The story of low-wage workers rising up around the world to demand respect and a living wage.
Tracing a new labor movement sparked and sustained by low-wage workers from across the globe, "We Are All Fast-Food Workers Now" is an urgent, illuminating look at globalization as seen through the eyes of workers-activists: small farmers, fast-food servers, retail workers, hotel housekeepers, home-healthcare aides, airport workers, and adjunct professors who are fighting for respect, safety, and a living wage. With original photographs by Liz Cooke and drawing on interviews with activists in many US cities and countries around the world, including Bangladesh, Cambodia, Mexico, South Africa, and the Philippines, it features stories of resistance and rebellion, as well as reflections on hope and change as it rises from the bottom up.
Praise for "We Are All Fast-Food Workers Now":
"From hundreds of small stories of vulnerability and resistance, Annelise Orleck skillfully weaves an inspiring global narrative of protest, coalition and empowerment--a narrative essential to students of oral history, testimony and witness, and activism in the face of a global economy of indifference and disposability. This is a model of engaged scholarship, empathic and respectful toward its subjects, enabling to its readers."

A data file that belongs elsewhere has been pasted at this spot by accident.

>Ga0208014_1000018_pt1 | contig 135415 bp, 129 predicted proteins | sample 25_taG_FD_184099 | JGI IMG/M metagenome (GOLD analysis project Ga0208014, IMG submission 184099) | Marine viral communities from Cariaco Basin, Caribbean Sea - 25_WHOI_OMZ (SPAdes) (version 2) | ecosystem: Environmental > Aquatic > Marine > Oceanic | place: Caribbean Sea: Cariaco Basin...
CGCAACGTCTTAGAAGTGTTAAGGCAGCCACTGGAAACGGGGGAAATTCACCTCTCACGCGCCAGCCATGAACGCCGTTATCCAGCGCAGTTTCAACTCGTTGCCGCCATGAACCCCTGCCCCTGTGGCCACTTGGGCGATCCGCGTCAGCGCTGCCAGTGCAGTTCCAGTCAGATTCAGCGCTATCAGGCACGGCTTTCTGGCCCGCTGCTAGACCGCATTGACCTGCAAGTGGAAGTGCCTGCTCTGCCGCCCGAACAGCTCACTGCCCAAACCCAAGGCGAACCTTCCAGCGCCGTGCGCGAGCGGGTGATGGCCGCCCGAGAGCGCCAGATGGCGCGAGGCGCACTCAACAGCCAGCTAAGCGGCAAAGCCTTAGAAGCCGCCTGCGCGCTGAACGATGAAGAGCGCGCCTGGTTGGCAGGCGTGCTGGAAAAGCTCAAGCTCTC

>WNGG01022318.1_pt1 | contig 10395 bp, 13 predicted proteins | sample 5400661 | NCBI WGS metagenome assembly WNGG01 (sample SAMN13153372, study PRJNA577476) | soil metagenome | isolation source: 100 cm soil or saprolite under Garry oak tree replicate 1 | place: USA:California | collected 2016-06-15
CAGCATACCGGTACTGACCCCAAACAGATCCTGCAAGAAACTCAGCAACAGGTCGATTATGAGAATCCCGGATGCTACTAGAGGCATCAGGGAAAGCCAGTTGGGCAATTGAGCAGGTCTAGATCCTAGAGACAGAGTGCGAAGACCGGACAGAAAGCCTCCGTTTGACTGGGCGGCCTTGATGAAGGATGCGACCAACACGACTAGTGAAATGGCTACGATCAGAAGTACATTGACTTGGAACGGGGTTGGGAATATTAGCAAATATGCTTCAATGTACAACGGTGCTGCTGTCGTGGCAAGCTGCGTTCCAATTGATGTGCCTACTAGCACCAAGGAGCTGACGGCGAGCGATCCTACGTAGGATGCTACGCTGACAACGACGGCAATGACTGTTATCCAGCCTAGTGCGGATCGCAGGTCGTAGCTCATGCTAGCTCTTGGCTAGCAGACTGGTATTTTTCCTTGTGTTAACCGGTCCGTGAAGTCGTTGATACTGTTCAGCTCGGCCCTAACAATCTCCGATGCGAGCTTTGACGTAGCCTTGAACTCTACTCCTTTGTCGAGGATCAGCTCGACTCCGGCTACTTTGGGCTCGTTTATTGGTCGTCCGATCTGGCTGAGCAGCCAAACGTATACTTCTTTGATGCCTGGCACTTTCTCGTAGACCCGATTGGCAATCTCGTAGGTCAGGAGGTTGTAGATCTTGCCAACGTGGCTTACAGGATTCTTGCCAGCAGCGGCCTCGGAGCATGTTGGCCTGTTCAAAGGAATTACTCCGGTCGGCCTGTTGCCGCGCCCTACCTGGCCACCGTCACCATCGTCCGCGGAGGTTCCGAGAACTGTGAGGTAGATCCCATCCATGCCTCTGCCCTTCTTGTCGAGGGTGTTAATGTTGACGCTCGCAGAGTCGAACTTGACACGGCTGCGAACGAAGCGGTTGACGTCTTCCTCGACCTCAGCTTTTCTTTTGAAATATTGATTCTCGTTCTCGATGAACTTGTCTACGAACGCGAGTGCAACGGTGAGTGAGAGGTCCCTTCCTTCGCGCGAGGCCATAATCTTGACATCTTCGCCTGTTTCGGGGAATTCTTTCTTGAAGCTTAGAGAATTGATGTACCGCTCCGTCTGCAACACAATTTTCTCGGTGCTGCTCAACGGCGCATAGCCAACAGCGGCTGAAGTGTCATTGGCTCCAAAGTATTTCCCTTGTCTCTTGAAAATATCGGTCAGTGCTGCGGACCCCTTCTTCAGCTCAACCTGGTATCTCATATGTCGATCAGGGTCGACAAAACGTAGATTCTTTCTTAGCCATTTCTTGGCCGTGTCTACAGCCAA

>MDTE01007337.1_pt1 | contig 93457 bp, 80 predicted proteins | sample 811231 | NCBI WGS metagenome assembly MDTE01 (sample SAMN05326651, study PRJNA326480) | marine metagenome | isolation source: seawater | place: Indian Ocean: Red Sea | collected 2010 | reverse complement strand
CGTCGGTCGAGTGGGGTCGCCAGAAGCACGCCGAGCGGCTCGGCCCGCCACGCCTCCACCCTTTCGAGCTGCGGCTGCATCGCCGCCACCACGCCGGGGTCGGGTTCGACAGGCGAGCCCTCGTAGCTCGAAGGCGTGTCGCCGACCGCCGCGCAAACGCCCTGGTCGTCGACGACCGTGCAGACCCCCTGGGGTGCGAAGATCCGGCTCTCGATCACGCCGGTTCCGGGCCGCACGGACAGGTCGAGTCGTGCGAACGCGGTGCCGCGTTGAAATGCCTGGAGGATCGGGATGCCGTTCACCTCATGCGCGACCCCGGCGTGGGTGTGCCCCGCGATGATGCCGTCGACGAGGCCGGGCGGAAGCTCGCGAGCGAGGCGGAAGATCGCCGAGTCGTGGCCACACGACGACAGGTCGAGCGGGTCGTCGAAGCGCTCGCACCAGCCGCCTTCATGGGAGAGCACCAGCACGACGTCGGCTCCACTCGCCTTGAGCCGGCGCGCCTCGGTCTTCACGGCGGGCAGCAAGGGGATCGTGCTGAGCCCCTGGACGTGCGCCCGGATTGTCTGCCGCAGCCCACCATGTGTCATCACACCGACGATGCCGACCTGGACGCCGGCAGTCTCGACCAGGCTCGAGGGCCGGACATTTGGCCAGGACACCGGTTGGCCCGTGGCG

--Professor Marianne Hirsch, William Peterfield Trent Professor of English and Comparative Literature and Professor in the Institute for Research on Women, Gender, and Sexuality at Columbia University
"Bursting with the heartrending voices of the precariat--a majority of them low-wage women workers who service the world--this book captures the unspeakably inhumane working conditions and courageous determination driving the global uprisings against unrestrained capitalism. A must read for students of history, women and feminist studies, class and labor, race and ethnicity, and international studies, it is a twenty-first-century grassroots primer for social justice organizing, and a clarion call to exalt human beings over the insatiable hungry ghosts of profit and consumption."
--Rhonda Y. Williams, author of Concrete Demands: The Search for Black Power in the 20th Century, and Professor and John L. Seigenthaler Chair in American History, Vanderbilt University
Annelise Orleck is professor of history at Dartmouth College and the author of five books on the history of US women, politics, immigration, and activism, including Storming Caesars Palace: How Black Mothers Fought Their Own War on Poverty. She lives in Thetford Center, Vermont.